Joan saves her voice

Parkinson’s and REM sleep
5th April 2021
Positive responses to first Client Satisfaction Survey
5th April 2021

Joan saves her voice

Joan saves her voice

At 65 Joan Norrie has been living with Parkinson’s for more than twenty years.

The disease came upon her as a busy mum; she juggled work, family, and a complex medication regime until ultimately electing to undergo Deep Brain Stimulation (DBS) surgery in 2013.

The positive impact of DBS on her mobility and independence was immediate. However, for the majority of people who undergo this surgery, voice and swallowing do not improve. In some cases, speech and swallowing may even worsen.

For someone like Joan, at the centre of a busy family, saving voice was critical. She was determined not to be amongst the 80 percent of people with Parkinson’s who develop voice and swallowing difficulties.

Karen Hartmann, Support Worker, with Joan Norrie who is living with Parkinson’s

When Karen Hartmann started working as Joan’s support worker three years ago the pair hit it off immediately. They both grew up in the country, had worked in aged care and shared a love of crafts.

In late January 2020 Karen accompanied Joan and her husband Garry to hear more about an innovative new therapy for preserving voice in Parkinson’s.

Rachael McKinnon, Port Macquarie-based Parkinson’s Specialist Nurse, had been lobbying hard with Colleen Kerr of Optimal Speech Pathology to bring the new treatments to regional areas.

The pilot program for Port Macquarie would combine face-to-face services, home programs and Telehealth treatments – and in Joan’s case would be fully funded by the National Disability Insurance Scheme (NDIS).

The SPEAK OUT!® and LOUD Crowd® therapies address the motor speech deficits associated with Parkinson’s. They were established more than ten years ago in Texas by the Parkinson Voice Project and brought to NSW by Optimal Speech Pathology in 2018.

SPEAK OUT!® combines speech, voice, and cognitive exercises. Most people require only 8 to 12 individual treatment sessions.

The maintenance component of the program consists of speech therapy groups to help patients maintain the strength of their voices. LOUD Crowd® provides ongoing vocal practice, accountability, support, and encouragement.

Joan’s pathway to learning to SPEAK OUT!® was far from smooth.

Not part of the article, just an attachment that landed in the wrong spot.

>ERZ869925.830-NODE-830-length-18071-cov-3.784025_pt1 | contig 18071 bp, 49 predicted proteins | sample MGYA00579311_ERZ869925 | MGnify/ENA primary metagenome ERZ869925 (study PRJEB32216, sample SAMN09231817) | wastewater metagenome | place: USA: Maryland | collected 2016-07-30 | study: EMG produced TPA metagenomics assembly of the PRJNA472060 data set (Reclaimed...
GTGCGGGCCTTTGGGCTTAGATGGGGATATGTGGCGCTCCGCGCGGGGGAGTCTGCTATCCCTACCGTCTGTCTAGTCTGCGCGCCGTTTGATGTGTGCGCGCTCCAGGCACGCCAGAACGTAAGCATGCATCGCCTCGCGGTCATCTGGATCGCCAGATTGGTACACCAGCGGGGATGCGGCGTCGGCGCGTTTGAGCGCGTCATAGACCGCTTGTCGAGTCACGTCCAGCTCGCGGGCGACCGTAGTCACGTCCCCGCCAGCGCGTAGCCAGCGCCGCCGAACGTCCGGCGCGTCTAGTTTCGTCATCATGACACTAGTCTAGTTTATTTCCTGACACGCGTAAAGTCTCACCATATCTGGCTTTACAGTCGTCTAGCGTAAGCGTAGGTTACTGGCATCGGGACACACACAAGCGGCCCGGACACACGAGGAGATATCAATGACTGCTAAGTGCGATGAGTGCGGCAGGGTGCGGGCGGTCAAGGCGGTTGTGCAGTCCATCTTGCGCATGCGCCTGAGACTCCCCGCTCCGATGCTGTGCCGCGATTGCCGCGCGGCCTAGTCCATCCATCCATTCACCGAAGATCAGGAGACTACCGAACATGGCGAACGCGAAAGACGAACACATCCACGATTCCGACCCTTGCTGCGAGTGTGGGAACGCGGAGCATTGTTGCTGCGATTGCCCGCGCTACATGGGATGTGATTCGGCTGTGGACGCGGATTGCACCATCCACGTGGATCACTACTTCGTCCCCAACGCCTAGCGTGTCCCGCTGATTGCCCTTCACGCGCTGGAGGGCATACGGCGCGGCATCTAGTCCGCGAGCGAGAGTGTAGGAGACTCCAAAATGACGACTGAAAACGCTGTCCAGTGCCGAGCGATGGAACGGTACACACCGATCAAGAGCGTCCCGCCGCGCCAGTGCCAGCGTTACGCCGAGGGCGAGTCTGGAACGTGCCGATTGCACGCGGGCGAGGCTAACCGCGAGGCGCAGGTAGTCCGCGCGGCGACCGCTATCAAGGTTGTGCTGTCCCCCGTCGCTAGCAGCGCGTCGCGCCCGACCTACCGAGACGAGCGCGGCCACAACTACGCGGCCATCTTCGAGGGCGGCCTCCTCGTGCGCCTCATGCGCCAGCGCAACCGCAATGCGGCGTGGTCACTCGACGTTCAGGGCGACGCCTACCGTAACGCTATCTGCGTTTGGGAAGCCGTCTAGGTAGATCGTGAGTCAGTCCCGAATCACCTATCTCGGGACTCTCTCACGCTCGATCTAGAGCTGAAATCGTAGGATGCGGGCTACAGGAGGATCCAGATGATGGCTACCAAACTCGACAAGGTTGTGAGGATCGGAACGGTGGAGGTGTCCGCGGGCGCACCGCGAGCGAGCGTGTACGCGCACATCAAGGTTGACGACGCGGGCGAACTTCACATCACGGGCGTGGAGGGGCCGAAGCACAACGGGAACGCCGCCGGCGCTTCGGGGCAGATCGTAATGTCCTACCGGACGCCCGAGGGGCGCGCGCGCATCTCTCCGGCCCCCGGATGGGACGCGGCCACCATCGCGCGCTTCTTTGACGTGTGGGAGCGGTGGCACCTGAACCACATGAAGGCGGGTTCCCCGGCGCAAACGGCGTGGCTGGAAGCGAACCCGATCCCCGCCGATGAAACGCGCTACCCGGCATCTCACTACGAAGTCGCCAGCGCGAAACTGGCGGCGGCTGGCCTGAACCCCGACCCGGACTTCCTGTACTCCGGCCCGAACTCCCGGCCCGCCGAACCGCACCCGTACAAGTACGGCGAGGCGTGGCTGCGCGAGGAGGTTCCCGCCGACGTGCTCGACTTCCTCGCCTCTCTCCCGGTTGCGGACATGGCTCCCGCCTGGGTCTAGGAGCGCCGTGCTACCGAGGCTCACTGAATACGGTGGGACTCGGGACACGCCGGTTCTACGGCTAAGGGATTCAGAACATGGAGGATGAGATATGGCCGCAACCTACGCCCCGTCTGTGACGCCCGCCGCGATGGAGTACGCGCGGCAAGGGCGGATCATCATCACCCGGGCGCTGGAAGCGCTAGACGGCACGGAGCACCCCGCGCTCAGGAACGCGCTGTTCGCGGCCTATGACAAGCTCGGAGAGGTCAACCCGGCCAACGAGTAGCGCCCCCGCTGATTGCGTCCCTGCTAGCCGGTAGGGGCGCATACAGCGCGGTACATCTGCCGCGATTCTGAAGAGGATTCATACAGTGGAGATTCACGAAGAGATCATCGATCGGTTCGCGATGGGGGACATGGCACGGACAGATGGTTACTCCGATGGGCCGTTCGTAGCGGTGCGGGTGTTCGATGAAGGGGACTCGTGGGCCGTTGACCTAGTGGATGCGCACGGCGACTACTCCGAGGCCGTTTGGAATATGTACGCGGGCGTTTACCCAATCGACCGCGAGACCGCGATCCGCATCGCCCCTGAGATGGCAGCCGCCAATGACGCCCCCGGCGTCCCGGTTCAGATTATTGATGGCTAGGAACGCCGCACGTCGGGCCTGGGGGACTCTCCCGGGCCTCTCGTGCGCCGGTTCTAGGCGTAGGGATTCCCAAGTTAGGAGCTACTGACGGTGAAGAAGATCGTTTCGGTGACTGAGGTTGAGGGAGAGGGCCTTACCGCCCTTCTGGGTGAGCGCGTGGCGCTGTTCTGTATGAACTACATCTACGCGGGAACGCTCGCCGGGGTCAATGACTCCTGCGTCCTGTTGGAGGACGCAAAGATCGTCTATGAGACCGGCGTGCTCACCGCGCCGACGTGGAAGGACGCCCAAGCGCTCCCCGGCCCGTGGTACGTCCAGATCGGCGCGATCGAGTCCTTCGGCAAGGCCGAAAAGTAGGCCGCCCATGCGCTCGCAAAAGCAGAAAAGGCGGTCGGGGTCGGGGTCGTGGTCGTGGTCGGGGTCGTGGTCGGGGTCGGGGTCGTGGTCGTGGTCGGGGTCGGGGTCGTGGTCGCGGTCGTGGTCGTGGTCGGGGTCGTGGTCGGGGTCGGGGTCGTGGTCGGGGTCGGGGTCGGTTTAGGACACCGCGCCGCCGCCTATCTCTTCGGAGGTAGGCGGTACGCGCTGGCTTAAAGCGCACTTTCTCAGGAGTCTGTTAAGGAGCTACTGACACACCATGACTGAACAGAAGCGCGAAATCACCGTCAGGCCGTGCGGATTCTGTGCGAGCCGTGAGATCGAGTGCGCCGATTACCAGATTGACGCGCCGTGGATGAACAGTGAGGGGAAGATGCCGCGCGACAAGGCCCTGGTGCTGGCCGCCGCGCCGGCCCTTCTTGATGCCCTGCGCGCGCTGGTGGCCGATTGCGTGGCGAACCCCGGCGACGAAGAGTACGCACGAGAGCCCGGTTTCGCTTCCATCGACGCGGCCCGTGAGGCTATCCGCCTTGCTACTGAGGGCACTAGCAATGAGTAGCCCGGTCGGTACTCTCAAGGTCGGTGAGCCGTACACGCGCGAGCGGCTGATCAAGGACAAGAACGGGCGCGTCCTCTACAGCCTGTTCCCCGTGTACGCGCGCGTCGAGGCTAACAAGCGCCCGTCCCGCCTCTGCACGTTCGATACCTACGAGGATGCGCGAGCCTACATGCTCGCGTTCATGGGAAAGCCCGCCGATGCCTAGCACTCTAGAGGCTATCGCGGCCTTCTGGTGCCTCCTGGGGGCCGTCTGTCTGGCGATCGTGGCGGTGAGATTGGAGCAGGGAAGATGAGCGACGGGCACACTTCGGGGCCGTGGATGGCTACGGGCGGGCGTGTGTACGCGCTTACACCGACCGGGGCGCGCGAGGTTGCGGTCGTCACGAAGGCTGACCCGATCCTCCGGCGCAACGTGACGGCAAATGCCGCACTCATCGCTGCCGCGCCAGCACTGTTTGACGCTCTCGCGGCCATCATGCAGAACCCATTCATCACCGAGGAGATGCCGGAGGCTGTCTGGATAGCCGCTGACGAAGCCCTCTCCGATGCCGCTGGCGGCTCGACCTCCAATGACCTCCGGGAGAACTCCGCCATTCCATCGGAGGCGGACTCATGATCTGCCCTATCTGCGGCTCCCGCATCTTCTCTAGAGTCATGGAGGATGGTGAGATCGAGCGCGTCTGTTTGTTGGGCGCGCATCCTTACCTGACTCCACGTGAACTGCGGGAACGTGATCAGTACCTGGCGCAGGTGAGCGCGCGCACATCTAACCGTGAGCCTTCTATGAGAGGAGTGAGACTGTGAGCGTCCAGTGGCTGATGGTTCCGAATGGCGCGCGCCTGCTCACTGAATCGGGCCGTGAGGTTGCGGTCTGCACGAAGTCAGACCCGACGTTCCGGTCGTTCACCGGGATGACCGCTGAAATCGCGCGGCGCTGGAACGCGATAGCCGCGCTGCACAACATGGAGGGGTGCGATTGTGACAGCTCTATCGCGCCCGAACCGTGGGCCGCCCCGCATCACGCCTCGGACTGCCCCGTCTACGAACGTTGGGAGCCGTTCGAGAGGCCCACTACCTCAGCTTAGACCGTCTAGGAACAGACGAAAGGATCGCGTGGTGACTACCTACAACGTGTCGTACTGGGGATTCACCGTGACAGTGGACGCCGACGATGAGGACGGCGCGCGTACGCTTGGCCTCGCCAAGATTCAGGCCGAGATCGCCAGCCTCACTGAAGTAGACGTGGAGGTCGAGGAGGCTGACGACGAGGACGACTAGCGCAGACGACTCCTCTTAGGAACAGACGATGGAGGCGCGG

Fires and floods in the region led to some false starts for her Speech Pathologist Colleen Kerr who was travelling from Sydney to Port Macquarie to begin Joan’s intensive treatment.

But in early March, right on the cusp of the COVID-19 pandemic, Joan started her program. Joan and Karen would then video-call two or three times per week for sessions with Colleen or another member of the Optimal Speech Pathology Team – Sam Maunder from Wagga.

Colleen Kerr from Optimal Speech Pathology with Joan’s fellow Loud Crowd members

There were some challenging issues with telecommunications connectivity, however Joan completed her treatment amidst a global pandemic and the transformation was inspirational for everyone.


Joan’s work in preserving her voice is not done. She will be working hard at speaking with purpose and intent for the rest of her life. She is already putting her new confidence to use – cracking the whip on fellow LOUD Crowd® participants if they aren’t putting in enough vocal effort.

And the work is not done for support worker Karen either. She’s been so inspired by Joan’s results that she’s determined to assist other people with Parkinson’s to reclaim their voice.

Karen hopes to work with Colleen, Rachael, and the local Parkinson’s community to look into how more people in the region might be able to access these therapies.

The Parkinson Voice Project have met the COVID-19 challenge with creativity and generosity. It is offering free online lessons every weekday for people with Parkinson’s all around the world.

These sessions are designed to help people who have completed the SPEAK OUT!® and LOUD Crowd® therapies to maintain their gains. The lessons are recorded to allow for different time zones, but one session each week is also live for people on Australian Eastern Daylight-Saving Time.

Contact the Parkinson Voice Project to find out more about the online classes, or to source a trained provider in your area: